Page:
With A Little Help From My iPod
I’m in a once-familiar city that has changed in weird ways. The weather alternates between muggy and hot or wet and rainy. I know few people in town now and everything seems new, strange and even a bit complicated. The fact that I’ve had to make the trip in not very happy circumstances doesn’t make things any better. So, lying down in bed in the dark one night, I reached into the innards of an old iPod for something familiar.
I went to “Songs” and found Gloria. Ah, the Van Morrison classic, I thought to myself as I clicked play and waited with my eyes closed for Van M’s growl and characteristic speak-singing style. I didn’t quite expect what happened. The horn and guitar opening was different from the original; the three-chord format and the backbeat were missing; and the vocalist! Just who was this languid singer with a remarkable voice who seemed to have a small crowd egg him on as he sang?
Neutral MilkThis wasn’t Van Morrison. Nor was it any one of the numerous bands that I have heard cover this song. It’s an R&B classic that I won’t be surprised if at least a thousand bands have covered. Everyone, from AC/DC (yes!) to Patti Smith to Jimi Hendrix and the Doors have done this song. But just who was this guy, singing with casual, slow ease but an ease that was edged with passion? I got up and checked the display on the pod again. Robb London it said. I looked for more Robb London songs on my iPod and drew a blank.
The next morning I checked on the Internet. Nothing in the usual places but a short description on a website called GarageHangover. Besides the nice name, this I found to be an interesting place to discover garage bands of the 1960s from across the world (it even has an entry on India, but more on that later). Robb London, I found out, was a band that began in Texas as Bobby Jenkins and the Jades back in 1964. They then became Robb London and the Rogues and were around till at least 1970. The Gloria cover must’ve dropped into my iPod via some feed that I subscribe to but I just couldn’t find anything more on the Internet. Efforts are on though!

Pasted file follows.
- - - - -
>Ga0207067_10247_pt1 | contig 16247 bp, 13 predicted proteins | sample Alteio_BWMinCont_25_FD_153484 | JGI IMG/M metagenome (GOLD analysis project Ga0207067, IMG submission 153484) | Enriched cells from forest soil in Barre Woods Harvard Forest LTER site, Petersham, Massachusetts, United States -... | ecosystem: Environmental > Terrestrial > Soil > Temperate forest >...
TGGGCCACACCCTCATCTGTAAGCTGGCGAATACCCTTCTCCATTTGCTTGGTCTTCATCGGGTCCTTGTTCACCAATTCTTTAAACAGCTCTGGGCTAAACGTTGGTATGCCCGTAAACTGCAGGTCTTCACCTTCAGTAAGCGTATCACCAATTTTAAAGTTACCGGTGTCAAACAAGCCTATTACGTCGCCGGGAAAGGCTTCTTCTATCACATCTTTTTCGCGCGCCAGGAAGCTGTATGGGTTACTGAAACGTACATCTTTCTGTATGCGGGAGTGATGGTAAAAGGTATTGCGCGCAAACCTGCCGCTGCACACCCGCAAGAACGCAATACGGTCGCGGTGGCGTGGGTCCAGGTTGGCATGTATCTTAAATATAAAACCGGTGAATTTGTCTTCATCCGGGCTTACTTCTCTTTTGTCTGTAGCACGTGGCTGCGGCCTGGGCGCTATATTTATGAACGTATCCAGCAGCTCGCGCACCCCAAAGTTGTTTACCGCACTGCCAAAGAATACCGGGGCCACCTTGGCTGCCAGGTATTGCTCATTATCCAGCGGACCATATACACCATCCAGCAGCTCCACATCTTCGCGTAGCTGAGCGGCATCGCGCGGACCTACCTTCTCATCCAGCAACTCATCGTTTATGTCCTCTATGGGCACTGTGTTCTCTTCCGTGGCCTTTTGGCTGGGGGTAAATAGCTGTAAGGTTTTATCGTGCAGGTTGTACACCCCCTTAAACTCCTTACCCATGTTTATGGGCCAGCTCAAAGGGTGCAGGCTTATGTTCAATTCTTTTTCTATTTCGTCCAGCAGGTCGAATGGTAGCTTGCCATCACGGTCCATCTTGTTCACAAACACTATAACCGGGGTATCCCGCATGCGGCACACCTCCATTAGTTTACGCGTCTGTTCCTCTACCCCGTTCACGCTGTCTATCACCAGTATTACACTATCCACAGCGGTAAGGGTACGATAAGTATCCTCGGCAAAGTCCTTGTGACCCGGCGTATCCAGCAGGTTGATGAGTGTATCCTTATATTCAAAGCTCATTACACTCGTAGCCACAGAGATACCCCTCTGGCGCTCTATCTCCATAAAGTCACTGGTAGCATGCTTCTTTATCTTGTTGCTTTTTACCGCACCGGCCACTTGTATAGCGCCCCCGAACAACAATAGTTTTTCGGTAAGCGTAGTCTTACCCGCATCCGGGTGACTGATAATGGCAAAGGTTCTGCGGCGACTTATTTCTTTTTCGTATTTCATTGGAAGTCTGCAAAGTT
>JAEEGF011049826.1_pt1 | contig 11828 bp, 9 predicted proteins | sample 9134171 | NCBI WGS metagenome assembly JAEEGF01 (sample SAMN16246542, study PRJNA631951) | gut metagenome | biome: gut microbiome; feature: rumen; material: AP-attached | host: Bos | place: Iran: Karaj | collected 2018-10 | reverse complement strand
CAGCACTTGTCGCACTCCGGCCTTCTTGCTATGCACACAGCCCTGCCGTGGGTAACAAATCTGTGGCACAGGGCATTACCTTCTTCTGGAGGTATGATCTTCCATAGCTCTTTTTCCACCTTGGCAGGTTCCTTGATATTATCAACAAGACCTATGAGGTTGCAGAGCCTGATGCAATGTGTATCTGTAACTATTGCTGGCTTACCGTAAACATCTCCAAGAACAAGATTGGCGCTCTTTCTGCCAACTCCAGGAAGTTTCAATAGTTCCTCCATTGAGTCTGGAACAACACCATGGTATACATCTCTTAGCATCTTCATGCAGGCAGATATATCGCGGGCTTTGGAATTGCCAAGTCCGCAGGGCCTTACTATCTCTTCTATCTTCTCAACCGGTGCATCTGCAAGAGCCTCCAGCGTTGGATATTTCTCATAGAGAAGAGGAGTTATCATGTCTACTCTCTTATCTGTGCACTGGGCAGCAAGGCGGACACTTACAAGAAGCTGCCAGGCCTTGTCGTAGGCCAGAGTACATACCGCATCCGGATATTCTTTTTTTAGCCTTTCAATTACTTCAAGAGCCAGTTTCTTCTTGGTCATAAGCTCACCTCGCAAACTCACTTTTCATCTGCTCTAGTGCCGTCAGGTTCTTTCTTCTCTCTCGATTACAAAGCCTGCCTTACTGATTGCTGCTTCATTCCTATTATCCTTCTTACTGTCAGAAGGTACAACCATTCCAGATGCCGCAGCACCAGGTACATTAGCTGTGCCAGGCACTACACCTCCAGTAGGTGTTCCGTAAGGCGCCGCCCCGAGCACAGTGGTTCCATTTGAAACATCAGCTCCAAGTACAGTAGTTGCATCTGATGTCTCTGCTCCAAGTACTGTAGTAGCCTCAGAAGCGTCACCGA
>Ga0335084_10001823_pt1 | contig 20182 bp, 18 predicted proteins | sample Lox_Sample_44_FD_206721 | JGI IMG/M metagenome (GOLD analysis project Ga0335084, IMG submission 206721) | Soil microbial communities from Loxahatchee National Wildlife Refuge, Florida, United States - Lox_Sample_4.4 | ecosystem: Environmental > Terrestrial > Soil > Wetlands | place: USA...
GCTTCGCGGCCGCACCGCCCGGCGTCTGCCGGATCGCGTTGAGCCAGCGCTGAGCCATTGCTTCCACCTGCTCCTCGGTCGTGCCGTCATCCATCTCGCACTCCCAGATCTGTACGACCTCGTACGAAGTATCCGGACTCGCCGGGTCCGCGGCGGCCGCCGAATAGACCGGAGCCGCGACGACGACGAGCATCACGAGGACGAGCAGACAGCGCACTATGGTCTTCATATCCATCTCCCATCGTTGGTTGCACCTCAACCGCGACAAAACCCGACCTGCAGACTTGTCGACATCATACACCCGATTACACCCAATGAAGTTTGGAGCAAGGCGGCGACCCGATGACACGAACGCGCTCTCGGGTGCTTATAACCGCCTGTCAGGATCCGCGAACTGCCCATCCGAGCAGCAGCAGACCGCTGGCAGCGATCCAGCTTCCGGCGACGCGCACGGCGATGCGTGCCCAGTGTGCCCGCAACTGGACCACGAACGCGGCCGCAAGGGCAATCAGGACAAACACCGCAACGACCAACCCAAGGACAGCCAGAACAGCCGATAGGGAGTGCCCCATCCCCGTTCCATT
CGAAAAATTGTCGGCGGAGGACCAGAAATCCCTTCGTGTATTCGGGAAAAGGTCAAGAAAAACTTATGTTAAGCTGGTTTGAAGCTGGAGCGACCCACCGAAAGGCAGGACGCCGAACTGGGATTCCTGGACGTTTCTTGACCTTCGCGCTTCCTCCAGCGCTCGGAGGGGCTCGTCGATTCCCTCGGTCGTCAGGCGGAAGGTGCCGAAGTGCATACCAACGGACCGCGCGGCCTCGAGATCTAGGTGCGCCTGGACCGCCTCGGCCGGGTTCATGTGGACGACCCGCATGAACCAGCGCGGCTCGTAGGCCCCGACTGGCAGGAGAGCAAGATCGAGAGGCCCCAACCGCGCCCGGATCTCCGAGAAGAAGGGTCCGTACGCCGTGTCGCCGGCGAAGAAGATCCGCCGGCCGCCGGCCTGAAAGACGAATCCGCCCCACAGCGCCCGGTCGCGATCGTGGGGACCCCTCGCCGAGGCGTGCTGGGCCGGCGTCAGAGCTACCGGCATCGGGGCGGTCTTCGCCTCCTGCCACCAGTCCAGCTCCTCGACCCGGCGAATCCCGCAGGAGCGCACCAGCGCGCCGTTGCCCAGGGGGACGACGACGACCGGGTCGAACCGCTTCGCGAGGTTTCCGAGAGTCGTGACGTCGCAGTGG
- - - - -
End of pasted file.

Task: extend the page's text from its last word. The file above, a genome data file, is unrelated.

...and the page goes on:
For some reason, the Robb London experience spurred me to think of an appropriate playlist for the rather unsettling stay in this town. I wanted something familiar, yet not too familiar; something that would comfort as well as surprise me; and, of course, it couldn’t be aggressive and in your face. Tall order? Well, I don’t know. Here’s what I got (you be the judge).
I would start with London’s version of Gloria. Then, I’d choose Roy Buchanan’s lovely instrumental track, Tribute to Elmore James. Somehow, I find the two legends complement each other – although there is nothing (other than their premature deaths) to suggest similarities between the blues guitarist (Buchanan) who hanged himself in a jail cell (he had been arrested for public drunkenness) at 48 and the other blues guitarist (James), known as the King of the Slide Guitar, who also died of a heart attack at 45, the tribute is a track worth listening to, Buchanan clearly composed this for someone who deeply inspired him.
I’d then throw in another version of Gloria. I’d choose Patti Smith’s version from theHorses album. Why? Because Smith is the Godmother of Punk. Because Horses is a fine album and her cover of Gloria is fantastic too. While on the subject of punk, I’d add a track by Paul Weller, the British musician (formerly of The Jam) who went from punk to a more soul-infused brand of music with his other band Style Council. I’d choose No Tears Left to Cry from his new solo album, Wake Up the Nation. It’s a sad break-up song. Well, not too sad really, because it’s a getting-over-a-breakup song. Nice.
I’d put in a love song or two on the playlist. Say, Neutral Milk Hotel’s Holland, 1945 from their 1998 album, In the Aeroplane Over the Sea. Neutral Milk Hotel were a short-lived indie band from the US and the album I mention is a concept album based reportedly on Anne Frank, the Jewish holocaust victim. I liked Holland, 1945 for its touching lyrics and infectious tune. Here, sample some of it: ‘The only girl I’ve ever loved/Was born with roses in her eyes/But then they buried her alive/One evening 1945/With just her sister at her side/And only weeks before the guns/All came and rained on everyone/Now she’s a little boy in Spain/Playing pianos filled with flames/On empty rings around the sun/All sing to say my dream has come.’
I’d choose a couple more female singers. Liz Phair (maybe the track Good Love Never Dies). Some P J Harvey (the weirdly aggressive and sexually violent Me-Jane). And then switch to a male vocalist, a sad one from the late Jeff Buckley – The Last Goodbye. I’m sure a playlist of that sort would make my stay in this town more bearable. Oh, before I forget. The reference to India in GarageHangover? It’s a report on the Simla Beat, a battle of the bands contest that was held in 1970 and 1971. Guess who it was sponsored by? A firm that was then called India Tobacco Company. And guess which town each year’s winners went to get a recording deal? Yes, yes, you’re right. I’m right there now.